Just ten years later, the early death of Lanyon robbed British art of one of its stars. His career had been short but brilliant, his work carrying forward a Romantic vision, in which the energy and zest of Cornwall’s coastal landscape was infused with European formalism and Mediterranean colour, resulting in paintings that are in every way equal to the best abstract expressionist work produced in America, but also infused with a sense of history and human endeavour.
Born into a well-off mining family, and educated at Clifton College in Bristol, Lanyon had taken great pride in his Cornish ancestry. Photography and music were part of his early education, and while still a teenager he took painting lessons with Borlase Smart in St Ives. In 1937 Adrian Stokes advised Lanyon to enroll at the Euston Road School, where Victor Pasmore and Naum Gabo were tutors, and he studied also at the Penzance School of Art. Back in St. Ives, it was inevitable that Lanyon would meet Ben Nicholson and Barbara Hepworth, who had moved to Cornwall in the 1930’s, as did Gabo. During WWII, Lanyon served as a flight mechanic with the RAF in North Africa and Palestine. He was also stationed in Southern Italy for two years, during which time he painted murals and gave lectures on art. He ran an art education workshop for servicemen, developing his own austere, psycho-analytical, but optimistic approach to art. In 1946 he married Sheila St John Browne and over the next decade they had six children; their son Andrew also becoming an artist. Lanyon was inspired by Ben Nicholson’s approach to abstraction, and during the 1940’s made constructions that show the influence of both Nicholson and Gabo. He was a founding member of the Penwith Society of Arts in 1949, and had his first exhibition at the Lefevre Gallery in London that same year. In 1951, as part of the Festival of Britain, the newly-created Arts Council commissioned sixty artists to create large-scale paintings. One of these, Porthleven (British Council collection), an abstract work by Lanyon, is ambitious and hectic, crammed full of allusions to birds, gliders, harbours and quays, the composition surmounted by the clock tower of the Bickton-Smith Institute overlooking the harbour of Porthleven. Lanyon, Heron and Bryan Wynter were also included in the exhibition “Abstract Art”, curated by Adrian Heath at the AIA Gallery, and in another important show, British Abstract Art, held at Gimpel Fils, that same year.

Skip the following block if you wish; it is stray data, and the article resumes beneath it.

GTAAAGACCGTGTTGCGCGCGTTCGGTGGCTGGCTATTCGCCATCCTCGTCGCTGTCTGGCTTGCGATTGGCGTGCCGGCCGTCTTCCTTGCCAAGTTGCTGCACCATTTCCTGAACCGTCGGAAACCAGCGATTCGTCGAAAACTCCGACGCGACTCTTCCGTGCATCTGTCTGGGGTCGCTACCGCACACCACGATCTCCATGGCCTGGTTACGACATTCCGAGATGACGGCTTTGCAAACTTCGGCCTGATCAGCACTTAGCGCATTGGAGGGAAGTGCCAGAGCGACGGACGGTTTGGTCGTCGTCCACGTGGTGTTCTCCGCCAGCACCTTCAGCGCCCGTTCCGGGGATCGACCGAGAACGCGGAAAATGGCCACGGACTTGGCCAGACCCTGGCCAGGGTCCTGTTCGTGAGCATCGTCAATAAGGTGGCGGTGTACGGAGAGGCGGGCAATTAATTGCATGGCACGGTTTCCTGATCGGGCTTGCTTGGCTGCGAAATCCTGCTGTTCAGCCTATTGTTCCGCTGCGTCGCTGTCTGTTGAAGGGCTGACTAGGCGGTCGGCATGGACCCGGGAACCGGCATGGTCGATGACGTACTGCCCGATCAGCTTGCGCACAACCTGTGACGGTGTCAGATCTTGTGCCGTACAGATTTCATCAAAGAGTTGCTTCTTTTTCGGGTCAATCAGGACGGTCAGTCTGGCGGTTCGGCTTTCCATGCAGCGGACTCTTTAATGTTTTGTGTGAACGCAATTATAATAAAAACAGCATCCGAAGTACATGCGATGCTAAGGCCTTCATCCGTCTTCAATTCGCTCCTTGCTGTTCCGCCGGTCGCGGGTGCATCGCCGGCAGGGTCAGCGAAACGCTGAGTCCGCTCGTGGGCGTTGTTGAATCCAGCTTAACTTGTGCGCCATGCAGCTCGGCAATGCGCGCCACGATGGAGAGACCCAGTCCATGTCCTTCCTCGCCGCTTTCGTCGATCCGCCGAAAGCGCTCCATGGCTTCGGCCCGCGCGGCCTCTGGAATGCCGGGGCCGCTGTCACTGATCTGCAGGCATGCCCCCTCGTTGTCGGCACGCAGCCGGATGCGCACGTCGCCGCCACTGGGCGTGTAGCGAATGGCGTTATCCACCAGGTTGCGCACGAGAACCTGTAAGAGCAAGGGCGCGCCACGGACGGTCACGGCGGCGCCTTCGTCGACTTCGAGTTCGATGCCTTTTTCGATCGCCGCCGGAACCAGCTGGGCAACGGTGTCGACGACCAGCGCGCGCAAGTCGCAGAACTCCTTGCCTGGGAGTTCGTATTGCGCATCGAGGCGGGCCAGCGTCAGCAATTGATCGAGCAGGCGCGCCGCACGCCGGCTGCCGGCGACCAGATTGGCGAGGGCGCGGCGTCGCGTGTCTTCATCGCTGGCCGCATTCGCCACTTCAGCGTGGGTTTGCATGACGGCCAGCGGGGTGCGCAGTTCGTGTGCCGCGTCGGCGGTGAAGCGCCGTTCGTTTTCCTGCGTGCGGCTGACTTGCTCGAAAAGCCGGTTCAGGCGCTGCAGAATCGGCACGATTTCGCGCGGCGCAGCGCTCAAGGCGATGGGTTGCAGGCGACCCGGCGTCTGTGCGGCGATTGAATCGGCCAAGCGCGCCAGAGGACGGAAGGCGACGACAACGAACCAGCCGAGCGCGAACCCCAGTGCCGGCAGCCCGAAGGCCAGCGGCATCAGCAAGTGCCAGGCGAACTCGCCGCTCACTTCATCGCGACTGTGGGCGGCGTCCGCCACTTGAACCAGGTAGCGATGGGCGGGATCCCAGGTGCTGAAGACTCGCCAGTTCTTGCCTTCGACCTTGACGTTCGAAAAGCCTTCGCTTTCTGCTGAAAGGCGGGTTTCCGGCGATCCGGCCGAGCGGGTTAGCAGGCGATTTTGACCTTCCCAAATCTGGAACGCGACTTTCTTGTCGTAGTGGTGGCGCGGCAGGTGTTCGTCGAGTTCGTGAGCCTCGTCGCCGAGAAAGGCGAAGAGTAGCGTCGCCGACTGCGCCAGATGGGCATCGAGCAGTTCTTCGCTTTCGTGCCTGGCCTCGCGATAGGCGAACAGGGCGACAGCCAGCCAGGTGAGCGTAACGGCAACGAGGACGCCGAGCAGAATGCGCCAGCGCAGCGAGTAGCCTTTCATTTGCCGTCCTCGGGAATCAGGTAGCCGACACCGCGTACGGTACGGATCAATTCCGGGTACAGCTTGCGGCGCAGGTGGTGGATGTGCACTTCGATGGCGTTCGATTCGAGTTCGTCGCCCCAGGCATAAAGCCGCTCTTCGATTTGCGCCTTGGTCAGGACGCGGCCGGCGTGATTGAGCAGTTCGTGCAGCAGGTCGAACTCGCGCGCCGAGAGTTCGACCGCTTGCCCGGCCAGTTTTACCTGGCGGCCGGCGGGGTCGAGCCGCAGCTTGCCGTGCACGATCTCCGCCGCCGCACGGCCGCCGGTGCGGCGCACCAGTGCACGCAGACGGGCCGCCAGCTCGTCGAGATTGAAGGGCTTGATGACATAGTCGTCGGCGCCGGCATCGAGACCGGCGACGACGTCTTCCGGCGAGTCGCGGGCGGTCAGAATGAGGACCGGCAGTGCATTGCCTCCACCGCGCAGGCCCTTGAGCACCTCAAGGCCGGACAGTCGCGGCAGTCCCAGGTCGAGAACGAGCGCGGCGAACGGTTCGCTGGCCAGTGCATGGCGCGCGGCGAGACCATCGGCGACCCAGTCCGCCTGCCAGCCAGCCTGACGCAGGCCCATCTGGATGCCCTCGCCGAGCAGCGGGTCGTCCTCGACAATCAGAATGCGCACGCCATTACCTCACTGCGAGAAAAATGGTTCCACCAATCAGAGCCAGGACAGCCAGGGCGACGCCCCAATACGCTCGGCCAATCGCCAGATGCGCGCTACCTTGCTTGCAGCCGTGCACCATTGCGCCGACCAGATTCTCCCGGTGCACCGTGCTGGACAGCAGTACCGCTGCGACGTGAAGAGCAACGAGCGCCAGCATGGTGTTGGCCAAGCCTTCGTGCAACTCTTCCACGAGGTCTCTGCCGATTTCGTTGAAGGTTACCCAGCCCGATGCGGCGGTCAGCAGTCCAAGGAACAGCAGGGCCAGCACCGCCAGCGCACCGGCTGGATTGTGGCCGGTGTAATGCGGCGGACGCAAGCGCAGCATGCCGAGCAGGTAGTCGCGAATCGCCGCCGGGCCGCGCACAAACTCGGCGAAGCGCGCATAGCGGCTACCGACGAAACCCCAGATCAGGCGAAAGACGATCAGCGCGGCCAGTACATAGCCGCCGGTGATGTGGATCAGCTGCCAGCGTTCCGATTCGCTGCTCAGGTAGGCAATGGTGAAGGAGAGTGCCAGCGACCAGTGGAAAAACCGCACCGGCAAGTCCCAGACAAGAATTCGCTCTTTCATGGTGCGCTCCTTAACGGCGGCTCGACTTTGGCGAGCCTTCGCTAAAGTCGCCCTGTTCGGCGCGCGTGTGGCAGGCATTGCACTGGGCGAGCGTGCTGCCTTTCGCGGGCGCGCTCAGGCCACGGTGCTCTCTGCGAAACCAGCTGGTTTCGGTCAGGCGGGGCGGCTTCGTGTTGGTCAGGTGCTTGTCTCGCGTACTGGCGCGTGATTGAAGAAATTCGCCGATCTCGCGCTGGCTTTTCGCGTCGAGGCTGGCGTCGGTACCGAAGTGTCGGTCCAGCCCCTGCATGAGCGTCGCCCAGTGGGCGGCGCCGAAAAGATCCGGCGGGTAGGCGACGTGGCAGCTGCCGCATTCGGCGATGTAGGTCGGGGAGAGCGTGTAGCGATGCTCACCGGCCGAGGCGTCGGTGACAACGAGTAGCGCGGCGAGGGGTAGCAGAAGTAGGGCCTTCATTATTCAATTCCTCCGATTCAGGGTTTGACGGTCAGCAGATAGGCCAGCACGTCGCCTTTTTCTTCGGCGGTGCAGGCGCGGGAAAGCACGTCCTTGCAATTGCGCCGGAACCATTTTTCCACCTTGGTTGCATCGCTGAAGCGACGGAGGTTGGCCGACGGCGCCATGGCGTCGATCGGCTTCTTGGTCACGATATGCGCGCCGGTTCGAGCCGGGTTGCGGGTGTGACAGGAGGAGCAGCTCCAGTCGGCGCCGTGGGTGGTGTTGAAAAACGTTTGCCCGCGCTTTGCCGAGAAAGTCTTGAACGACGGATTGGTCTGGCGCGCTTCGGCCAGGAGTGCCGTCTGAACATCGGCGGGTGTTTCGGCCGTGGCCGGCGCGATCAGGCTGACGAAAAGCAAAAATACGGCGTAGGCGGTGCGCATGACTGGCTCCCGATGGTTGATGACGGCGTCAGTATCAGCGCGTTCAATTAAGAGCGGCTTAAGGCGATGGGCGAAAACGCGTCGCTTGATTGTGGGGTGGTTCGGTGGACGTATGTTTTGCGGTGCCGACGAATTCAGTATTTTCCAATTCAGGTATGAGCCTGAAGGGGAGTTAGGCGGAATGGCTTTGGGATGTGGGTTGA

In the early 1950’s Lanyon taught at Corsham College of Art, where William Scott was also a tutor, and later that decade he, William Redgrave and Terry Frost ran a school, at St. Peter’s Loft in St. Ives, with Nancy Wynne-Jones among the artists attending. Lanyon’s first New York exhibition was at the Catherine Viviano Gallery in 1957, when he met Mark Rothko, Robert Motherwell and other artists. Over the following years he showed regularly at the Viviano Gallery. There was a demand for Lanyon’s work in the US, and in 1962 he painted a mural in the house of Stanley Seeger, in New Jersey. Initially tightly constructed, Lanyon’s work during the 1960’s became freer and more painterly. He took up gliding so as to appreciate the physical beauty of the Cornish landscape from the air, but died in a gliding accident in 1964, aged just forty-six.
Text: Peter Murray
Editor: Francesca Flowers
All images subject to copyright
Adrian Flowers Archive ©